The number of people hospitalized with the virus statewide grew to 662 on Wednesday. The state estimated Thursday that 20% of the hospital beds across Nebraska remain available but capacity is more limited in Omaha, where only 11% of the beds were free. Hospital officials have said they are close to their limits because they are treating so many non-COVID patients, and the number of virus hospitalizations may double over the next couple weeks.

One of the state’s preeminent hospitals, Nebraska Medicine, said Thursday that it would start using its crisis plan to ration care and preserve hospital capacity because hospitalizations are growing quickly at the same time roughly 400 of its 10,000 employees are out sick. Officials said the number of staff illnesses they are seeing has increased tenfold in recent weeks.

As part of that plan, some clinic appointments may be rescheduled, fewer testing appointments will be available and surgeries and transfers from other hospitals will be further restricted. The Omaha hospital and network of clinics might even use conference rooms and classrooms for some low-level patient care and pause some clinical trials.

“Nebraska Medicine is doing its absolute best to preserve a high quality of care for any patient that is seeking care of this organization,” infectious disease Dr. Kelly Cawcutt said. “We really want you to have faith that we are making every change possible that we can to do that and to serve this community in the best possible way we can given the current omicron surge and the impact it is having.”

Nebraska Hospital Association spokesman Brian Noonan said all the state’s hospitals “are currently experiencing challenges, to varying degrees, with skyrocketing COVID-19 numbers in our communities.” But it is up to each hospital to decide whether to start using its crisis care plan.

The head of one of the region’s largest hospital chains, CHI Health, said her facilities haven’t yet invoked crisis standards but they are struggling to deal with the latest virus surge. The chain currently has 379 employees either out sick with COVID-19 or quarantining.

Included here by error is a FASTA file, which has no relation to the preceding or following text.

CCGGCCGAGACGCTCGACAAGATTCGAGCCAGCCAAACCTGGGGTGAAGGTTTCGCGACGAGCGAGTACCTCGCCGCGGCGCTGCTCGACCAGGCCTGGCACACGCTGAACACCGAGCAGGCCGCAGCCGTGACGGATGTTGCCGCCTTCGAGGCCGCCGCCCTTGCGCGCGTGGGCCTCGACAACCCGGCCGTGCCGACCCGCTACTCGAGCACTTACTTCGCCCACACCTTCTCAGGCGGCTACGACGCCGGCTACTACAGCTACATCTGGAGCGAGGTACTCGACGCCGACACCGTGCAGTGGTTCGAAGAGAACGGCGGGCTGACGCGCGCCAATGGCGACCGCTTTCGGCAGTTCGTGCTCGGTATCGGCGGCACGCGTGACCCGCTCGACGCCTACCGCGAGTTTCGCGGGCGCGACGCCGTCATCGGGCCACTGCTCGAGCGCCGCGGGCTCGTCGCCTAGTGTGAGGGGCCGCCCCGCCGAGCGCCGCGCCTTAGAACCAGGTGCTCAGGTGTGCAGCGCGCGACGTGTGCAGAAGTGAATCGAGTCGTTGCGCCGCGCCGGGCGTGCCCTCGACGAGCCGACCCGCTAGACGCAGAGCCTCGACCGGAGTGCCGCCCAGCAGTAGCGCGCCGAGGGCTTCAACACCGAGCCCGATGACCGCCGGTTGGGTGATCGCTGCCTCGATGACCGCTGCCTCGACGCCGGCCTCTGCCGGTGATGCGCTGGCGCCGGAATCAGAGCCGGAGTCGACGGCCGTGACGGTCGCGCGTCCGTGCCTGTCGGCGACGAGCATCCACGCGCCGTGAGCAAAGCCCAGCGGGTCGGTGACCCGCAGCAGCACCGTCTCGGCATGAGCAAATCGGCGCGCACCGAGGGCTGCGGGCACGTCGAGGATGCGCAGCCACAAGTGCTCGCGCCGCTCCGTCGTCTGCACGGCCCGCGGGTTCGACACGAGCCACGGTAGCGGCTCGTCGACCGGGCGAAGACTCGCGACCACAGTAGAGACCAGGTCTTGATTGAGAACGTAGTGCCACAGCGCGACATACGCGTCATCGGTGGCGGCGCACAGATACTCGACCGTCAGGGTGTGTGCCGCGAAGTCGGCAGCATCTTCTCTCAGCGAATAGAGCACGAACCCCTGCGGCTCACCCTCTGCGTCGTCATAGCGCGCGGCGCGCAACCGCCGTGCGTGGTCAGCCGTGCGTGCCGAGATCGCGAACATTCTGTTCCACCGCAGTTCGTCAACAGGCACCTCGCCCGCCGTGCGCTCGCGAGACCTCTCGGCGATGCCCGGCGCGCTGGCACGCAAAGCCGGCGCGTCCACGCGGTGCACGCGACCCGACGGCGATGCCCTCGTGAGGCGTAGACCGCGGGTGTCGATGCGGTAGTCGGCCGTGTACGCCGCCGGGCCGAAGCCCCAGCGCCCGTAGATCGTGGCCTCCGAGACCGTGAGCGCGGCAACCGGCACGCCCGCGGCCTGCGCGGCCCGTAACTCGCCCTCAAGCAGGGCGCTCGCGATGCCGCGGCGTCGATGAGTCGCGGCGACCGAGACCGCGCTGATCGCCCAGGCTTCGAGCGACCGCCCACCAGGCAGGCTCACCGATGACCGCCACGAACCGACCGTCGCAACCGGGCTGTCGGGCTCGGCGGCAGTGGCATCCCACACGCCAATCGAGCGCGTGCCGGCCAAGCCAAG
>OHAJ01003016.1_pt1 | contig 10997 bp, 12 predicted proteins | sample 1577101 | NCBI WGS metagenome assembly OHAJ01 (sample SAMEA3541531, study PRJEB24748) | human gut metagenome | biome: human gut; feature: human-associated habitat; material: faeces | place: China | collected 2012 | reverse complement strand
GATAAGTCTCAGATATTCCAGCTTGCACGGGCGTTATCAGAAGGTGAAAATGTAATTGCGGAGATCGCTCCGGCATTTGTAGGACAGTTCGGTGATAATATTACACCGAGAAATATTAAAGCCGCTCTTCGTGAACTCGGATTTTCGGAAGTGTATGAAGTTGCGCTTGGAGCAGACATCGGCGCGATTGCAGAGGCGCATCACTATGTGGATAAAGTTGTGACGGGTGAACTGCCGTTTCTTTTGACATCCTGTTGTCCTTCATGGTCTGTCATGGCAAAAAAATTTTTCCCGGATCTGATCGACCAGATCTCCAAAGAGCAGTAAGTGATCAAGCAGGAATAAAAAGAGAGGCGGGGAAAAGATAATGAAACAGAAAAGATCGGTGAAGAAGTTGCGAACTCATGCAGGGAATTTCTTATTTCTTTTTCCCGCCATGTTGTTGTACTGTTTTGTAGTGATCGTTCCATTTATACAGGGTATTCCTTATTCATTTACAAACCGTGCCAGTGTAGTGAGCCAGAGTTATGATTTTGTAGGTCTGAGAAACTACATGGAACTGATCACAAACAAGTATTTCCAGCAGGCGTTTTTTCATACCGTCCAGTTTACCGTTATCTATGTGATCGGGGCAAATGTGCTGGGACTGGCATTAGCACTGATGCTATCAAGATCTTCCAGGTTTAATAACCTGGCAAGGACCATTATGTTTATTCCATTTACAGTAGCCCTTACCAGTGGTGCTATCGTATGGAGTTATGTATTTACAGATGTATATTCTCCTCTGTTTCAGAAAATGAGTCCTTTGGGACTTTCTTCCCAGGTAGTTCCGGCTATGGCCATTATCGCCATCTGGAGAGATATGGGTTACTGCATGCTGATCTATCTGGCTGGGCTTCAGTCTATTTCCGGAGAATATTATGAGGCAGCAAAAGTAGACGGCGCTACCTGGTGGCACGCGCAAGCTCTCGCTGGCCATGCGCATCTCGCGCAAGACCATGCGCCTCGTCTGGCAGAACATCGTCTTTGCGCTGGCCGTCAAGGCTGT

“Our 14 hospitals in Nebraska and southwest Iowa are stretched thin, but our staff continue to provide heroic care to the communities we serve,” CHI Health’s interim CEO Jeanette Wojtalewicz said.

Another major hospital group based in Lincoln, Bryan Health, said it has been using elements of its crisis plan to deal with the surge in cases, including reassigning staff to help with patient care and limiting elective procedures and transfers.

“Our hospital and others across the state are severely taxed. We are seeing accelerating numbers of COVID-19 infections and hospitalizations as the omicron variant spreads unyieldingly across our state,” Bryan Health said in a statement.

Doctors reiterated Thursday the importance of getting vaccinated against the virus and wearing a mask in public regardless of whether Omaha’s new mandate survives the court challenge.

The Omaha mask order will be reviewed every few weeks and it would be lifted if virus case counts and hospital capacity improve significantly, but currently the county is reporting an average of 1,585 new cases per 100,000 people over the past week and that number would have to be below 200 before health officials would consider dropping the mandate.